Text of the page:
Carbon Dioxide Capture Using Ionic Liquid 1-Butyl-3-Methylimidazolium Acetate

Wednesday, November 10, 2010: 12:30 PM
Grand Ballroom G (Marriott Downtown)
Mark Shiflett1, David Drew2, Robert Cantini2 and A. Yokozeki3, (1)DuPont Central Research and Development, Wilmington, DE, (2)DuPont Engineering, Wilmington, DE, (3)DuPont Fluorochemicals, Wilmington, DE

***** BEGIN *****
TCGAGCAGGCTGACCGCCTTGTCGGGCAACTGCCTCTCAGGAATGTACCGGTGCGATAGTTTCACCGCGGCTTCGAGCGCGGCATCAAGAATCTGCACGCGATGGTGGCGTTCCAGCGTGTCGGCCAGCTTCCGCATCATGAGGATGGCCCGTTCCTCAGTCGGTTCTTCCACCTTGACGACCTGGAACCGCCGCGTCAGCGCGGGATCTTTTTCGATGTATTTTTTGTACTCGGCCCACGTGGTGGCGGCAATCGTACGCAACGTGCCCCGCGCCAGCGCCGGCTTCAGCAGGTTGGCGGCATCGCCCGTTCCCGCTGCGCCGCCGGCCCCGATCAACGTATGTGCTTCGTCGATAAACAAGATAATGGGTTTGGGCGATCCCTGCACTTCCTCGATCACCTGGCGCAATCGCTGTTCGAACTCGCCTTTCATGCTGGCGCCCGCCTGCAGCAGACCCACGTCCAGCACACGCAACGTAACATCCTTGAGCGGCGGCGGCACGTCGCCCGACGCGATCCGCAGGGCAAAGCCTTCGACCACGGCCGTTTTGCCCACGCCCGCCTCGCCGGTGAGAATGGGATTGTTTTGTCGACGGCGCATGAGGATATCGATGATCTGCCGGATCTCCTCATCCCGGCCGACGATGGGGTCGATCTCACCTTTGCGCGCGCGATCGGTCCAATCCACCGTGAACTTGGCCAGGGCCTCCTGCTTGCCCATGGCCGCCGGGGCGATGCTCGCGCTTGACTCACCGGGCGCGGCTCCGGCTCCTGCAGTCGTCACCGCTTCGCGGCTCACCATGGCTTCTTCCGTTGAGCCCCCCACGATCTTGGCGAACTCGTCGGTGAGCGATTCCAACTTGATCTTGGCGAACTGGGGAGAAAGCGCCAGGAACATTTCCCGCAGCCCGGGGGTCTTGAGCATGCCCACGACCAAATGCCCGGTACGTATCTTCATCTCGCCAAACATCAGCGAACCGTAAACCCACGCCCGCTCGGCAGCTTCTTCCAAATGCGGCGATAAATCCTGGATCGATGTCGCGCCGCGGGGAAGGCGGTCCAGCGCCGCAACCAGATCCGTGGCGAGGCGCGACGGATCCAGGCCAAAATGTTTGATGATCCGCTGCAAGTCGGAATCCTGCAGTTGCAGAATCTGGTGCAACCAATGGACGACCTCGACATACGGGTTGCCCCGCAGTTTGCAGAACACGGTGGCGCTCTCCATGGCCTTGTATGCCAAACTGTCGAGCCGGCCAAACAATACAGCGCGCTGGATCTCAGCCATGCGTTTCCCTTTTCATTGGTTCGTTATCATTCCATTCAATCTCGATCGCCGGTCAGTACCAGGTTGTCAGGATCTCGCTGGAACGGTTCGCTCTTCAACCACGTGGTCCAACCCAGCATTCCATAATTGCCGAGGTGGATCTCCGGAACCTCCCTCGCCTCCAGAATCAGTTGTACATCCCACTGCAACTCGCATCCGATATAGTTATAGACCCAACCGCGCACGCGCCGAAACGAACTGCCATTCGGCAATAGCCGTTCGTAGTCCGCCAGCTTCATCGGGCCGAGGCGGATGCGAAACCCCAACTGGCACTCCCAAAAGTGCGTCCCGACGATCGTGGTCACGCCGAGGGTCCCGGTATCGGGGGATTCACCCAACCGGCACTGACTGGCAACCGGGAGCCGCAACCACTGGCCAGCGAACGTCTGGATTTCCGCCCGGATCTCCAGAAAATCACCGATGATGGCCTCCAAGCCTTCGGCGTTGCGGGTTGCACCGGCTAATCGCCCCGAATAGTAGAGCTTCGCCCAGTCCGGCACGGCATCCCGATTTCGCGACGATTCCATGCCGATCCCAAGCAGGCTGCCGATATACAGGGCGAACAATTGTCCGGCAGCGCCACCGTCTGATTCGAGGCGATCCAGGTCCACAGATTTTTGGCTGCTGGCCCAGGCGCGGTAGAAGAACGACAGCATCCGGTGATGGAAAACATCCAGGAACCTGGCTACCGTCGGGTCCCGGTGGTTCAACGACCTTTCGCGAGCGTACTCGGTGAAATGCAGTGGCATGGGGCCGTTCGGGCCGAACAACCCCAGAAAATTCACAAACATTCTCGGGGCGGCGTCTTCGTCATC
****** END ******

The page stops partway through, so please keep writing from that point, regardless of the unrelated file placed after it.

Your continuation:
Carbon dioxide capture using aqueous amine scrubbing is currently considered the most feasible option for separating CO2 from post-combustion flue gas. Using simple absorption and stripping configurations, monoethanolamine has been commercially demonstrated to effectively scrub CO2 from post-combustion flue gas. However, the current capital and operating costs are high and do not meet the Department of Energy's target to remove 90% of the CO2 from post-combustion flue gas with no more than a 35% increase in the cost of electricity. The evaluation of advanced absorbents, adsorbents and membranes is under way in order to find the most energy-efficient CO2 capture technology. We have modeled an ionic liquid that can reduce the energy losses by 16% compared with a commercial monoethanolamine process. The choice of the ionic liquid, 1-butyl-3-methylimidazolium acetate, has not been optimized but was chosen based on chemical absorption behavior and the desire to understand performance. Engineering design estimates indicate that the investment for the ionic liquid process will be 11% lower than the amine-based process and provide a 12% reduction in equipment footprint. A parametric study indicates that the energy losses may be reduced by an additional 33%, which could meet the Department of Energy CO2 capture target.

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